What does it mean, exactly, to be “taken to church?” As a black trans person whose ontology is inextricably linked to the history of the Baptist church, a black trans person who is very much still struggling to define the nature of their relationship to organized religion generally & Christianity specifically, Atlanta-based artist Demo Taped’s most recent EP (Momentary) is one that’s left me stumbling. ‘Insecure,’ a track that echoes many of my own anxieties about love & intimacy (“But can I be candid / I worry sometimes”) in straight-forward, unaffected language, is made all the more poignant because it’s rooted in the sounds of a distinctly Southern black religiosity; the nostalgic sense-memories that accompany the organ are ones that freeze me in time, forcing me into the corporeal uncertainty of my body at ten, twelve, fifteen—but in a way that’s not entirely unbearable.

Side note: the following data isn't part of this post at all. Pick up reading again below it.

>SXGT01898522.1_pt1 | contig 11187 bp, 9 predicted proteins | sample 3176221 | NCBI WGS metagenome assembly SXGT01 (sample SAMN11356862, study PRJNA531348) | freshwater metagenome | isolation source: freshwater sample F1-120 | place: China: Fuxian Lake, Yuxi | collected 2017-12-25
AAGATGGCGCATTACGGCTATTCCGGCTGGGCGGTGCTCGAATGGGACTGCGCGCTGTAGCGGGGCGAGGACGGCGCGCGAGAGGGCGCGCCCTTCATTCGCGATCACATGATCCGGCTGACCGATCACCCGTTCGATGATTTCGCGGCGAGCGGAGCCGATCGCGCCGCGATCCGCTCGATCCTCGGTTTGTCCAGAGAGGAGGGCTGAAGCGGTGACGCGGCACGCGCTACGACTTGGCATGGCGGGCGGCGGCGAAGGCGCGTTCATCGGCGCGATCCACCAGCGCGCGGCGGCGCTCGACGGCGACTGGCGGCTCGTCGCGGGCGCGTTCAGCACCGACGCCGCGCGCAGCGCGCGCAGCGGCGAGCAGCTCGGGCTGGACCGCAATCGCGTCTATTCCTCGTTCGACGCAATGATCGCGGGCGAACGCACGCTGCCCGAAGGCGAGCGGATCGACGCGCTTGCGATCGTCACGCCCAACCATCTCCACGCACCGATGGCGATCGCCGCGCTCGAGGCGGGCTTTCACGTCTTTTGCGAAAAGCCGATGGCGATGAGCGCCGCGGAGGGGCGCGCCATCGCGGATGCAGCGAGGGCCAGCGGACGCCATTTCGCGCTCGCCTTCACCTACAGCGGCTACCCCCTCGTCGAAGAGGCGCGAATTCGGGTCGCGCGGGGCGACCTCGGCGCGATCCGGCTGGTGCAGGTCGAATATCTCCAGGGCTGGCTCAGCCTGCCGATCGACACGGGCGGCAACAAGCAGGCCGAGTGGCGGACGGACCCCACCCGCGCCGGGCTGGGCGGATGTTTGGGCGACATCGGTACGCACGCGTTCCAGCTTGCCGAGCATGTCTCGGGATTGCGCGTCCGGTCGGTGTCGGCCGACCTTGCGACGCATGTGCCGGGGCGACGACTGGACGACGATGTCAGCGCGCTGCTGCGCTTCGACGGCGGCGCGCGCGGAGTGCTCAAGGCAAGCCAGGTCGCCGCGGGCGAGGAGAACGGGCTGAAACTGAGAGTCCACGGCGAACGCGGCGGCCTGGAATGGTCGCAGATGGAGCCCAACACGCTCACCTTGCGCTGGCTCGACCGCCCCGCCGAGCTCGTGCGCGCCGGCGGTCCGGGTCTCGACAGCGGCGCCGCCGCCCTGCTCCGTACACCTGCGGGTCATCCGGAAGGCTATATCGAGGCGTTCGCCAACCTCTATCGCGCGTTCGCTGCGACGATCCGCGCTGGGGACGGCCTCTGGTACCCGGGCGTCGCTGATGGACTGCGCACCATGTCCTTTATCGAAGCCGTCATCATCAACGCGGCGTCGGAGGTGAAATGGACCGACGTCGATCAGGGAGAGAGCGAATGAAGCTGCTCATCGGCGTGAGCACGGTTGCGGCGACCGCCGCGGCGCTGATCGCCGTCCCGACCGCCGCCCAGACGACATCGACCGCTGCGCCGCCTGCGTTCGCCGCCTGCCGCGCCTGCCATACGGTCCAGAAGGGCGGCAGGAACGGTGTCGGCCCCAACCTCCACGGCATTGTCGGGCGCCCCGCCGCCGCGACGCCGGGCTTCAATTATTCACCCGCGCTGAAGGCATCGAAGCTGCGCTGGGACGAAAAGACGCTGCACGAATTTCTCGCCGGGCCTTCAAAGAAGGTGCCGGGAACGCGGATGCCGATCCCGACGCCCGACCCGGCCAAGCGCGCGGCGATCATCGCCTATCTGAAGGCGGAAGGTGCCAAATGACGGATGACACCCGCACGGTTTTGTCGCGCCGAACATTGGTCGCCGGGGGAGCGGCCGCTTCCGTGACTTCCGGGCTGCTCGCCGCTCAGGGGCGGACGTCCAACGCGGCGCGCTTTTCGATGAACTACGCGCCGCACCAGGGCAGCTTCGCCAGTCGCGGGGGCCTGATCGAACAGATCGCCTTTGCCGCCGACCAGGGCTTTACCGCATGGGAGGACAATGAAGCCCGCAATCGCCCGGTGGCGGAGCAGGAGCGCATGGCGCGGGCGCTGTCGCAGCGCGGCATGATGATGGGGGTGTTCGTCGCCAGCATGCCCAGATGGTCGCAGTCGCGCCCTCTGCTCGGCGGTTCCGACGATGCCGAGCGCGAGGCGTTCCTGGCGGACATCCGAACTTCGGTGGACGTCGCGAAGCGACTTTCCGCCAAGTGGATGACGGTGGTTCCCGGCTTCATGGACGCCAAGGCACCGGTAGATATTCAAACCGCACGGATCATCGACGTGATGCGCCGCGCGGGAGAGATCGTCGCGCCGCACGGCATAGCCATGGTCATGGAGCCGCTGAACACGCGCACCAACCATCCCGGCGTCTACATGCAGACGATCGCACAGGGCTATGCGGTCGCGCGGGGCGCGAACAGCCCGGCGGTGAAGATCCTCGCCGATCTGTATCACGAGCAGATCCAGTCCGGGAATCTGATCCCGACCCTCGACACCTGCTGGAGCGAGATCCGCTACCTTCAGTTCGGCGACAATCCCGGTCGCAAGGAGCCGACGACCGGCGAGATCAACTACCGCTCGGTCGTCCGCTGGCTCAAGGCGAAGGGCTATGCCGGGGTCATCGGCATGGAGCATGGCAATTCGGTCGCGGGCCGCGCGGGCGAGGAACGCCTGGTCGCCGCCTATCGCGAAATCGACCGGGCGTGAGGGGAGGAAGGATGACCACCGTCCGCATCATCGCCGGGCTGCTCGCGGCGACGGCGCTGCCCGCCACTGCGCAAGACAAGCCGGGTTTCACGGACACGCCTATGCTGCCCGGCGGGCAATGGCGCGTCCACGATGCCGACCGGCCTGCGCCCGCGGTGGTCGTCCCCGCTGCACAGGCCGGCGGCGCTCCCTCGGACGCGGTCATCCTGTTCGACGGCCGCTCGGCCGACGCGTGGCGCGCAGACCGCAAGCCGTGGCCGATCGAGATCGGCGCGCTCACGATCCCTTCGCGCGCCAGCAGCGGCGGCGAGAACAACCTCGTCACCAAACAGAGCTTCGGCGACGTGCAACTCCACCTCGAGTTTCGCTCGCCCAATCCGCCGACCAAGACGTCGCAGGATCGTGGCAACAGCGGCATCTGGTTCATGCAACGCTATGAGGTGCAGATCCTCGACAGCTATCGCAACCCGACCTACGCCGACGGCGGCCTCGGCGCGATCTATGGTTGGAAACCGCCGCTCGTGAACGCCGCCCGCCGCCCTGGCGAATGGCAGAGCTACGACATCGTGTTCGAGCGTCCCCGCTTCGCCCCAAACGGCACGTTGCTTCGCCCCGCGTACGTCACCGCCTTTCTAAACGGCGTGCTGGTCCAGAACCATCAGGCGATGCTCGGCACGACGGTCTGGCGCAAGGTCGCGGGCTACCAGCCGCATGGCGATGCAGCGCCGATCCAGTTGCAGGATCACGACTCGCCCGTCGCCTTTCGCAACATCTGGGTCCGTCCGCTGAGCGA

While ‘Pack of Gum’ was written with romantic love in mind, I hear it first & foremost as a desperate letter-to-self, a shameless plea for the self to return home. Here, in the church of Implausibility, of Intangibility, I confront my own duality: simultaneously chained to the back pew & levitating fifteen feet above my own outstretched arms, lungs heavy with albuterol sulfate & self-imposed desolation, I am just barely tethered to hands that fall through hands, but always reaching. The magic of this EP is in the heartfelt divergences it commits to as a self-contained terrarium of sound. The memories that color Demo Taped’s tiny world are at once painstakingly hand-colored & unabashedly open about their imperfections, & I find no shame in tracing the contours of their indelicate grace. In the end, I know that I will probably be fine. The songs remind me that the fallibility of these nostalgias, this body, is something I can slow-dance with—preferably under warm lighting, & always in the mirror.